In order for your marketing plan to be effective you need to, discover what you would like your marketing efforts to achieve. Are you hoping to see increased sales or traffic, or new client contacts? Set six-month milestones for each channel, and compare the results against prior efforts and your expectations. How will you measure your success? What do you do when a marketing platform is under-performing? If your efforts have fallen flat short, go back to the basics. Asking your customers to complete an email survey about their social media habits in exchange for a coupon or discount may give you useful insight into relationships between customer demographics and your marketing efforts.

Finally, write a brief summary at the beginning of the plan. This will help others to get acquainted with the plan without having to spend time reading it all. Place all supporting information into an appendix at the back of the plan.

Extremidy is a business management company. Our aim is for small businesses to, connect, grow and succeed, by providing them with support, networking and assistance. Please like our Facebook and Twitter page to keep informed of all our news and helpful business advice.
Extremidy Team
www.extremidy.co.uk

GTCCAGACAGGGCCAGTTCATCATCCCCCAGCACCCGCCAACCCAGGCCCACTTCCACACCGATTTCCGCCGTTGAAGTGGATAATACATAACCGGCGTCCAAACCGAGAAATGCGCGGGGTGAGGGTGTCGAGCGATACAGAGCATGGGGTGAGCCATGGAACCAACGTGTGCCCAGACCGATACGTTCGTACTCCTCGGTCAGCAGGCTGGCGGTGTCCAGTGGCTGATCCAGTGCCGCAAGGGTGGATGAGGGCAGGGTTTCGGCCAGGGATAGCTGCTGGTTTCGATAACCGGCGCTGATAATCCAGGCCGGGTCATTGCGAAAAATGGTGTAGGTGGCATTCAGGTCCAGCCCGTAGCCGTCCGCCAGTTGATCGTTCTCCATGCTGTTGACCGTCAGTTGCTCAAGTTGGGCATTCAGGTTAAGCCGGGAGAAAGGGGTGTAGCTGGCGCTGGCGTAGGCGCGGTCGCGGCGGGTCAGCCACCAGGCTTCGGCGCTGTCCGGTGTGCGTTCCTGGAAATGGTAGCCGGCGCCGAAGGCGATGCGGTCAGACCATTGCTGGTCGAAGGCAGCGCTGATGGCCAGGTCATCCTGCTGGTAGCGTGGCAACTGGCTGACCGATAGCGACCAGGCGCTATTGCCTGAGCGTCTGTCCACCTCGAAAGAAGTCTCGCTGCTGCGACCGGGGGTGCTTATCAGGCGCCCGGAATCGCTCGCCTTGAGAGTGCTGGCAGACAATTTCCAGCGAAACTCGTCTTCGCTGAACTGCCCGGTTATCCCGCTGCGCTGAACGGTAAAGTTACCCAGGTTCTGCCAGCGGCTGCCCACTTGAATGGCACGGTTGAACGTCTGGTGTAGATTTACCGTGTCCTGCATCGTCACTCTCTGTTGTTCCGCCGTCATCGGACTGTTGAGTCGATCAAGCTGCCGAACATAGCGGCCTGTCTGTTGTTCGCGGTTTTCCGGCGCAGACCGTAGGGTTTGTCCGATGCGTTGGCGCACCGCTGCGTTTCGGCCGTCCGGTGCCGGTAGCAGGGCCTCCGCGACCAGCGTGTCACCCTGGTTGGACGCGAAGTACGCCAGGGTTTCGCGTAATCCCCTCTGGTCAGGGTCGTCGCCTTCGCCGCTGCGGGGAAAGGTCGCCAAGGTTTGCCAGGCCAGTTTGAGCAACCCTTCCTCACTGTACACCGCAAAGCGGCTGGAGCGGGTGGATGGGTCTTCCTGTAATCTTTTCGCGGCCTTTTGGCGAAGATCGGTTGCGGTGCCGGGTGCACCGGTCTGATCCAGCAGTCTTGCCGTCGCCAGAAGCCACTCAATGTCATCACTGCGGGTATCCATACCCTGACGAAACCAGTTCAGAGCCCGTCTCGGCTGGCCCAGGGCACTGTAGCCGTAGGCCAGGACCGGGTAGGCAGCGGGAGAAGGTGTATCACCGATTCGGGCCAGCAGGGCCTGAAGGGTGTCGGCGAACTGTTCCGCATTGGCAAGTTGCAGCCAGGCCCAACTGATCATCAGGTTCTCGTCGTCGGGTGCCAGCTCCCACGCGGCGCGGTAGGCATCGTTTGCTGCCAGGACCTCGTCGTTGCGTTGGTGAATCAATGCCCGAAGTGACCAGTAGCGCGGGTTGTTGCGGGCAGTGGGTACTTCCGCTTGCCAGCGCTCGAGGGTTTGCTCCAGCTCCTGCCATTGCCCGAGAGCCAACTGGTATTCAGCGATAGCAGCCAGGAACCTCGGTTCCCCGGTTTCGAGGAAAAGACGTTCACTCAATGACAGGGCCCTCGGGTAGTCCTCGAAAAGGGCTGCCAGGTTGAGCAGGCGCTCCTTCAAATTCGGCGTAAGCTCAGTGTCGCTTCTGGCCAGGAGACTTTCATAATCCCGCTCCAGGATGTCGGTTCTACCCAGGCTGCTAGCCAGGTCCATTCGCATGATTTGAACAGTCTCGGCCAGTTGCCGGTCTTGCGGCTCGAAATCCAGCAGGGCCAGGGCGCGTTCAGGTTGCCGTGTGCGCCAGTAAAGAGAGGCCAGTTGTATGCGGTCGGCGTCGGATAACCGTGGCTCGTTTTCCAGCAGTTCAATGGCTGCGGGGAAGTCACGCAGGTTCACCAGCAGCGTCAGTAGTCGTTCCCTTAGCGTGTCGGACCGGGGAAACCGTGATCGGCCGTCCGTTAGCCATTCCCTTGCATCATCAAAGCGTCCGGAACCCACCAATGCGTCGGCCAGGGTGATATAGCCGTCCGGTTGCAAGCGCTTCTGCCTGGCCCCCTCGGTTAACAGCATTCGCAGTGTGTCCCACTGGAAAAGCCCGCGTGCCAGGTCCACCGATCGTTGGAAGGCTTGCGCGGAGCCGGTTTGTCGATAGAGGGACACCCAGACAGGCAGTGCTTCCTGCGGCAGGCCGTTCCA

Decide on what sources of finance you will use

Decide on what sources of finance you will use

Written By Naomi Fisher

At some point all businesses will need money invested in them. Sources of finance is the origin of that money. This is where the money in the business will come from.

Your business may need financing for many different reasons, such as, whether it’s to start-up, hire staff, purchase a huge asset or expand. So, it’s very important that you choose the best source for your business, you may lose your company if you take it from the wrong source or be stuck repaying back the money instead of being able to grow your business.

How do you know when it’s time to finance your business?

In order to know when its time to pursue the financing option, you need to decide:

How much finance is required?

When and how long the finance is needed for?

What security (if any) can be provided?

Whether you are willing to give up some ownership of your business in return for investment?

Although it may seem like the easier option to head to your nearest back to acquire a loan, this may not be the case for all business, if you don’t have a solid financial history and a great business plan, you may not be able to secure a great deal. However, there are other sources of funding available, such as Start Up Loans, government grants, regional and community funding, and even business angel investors.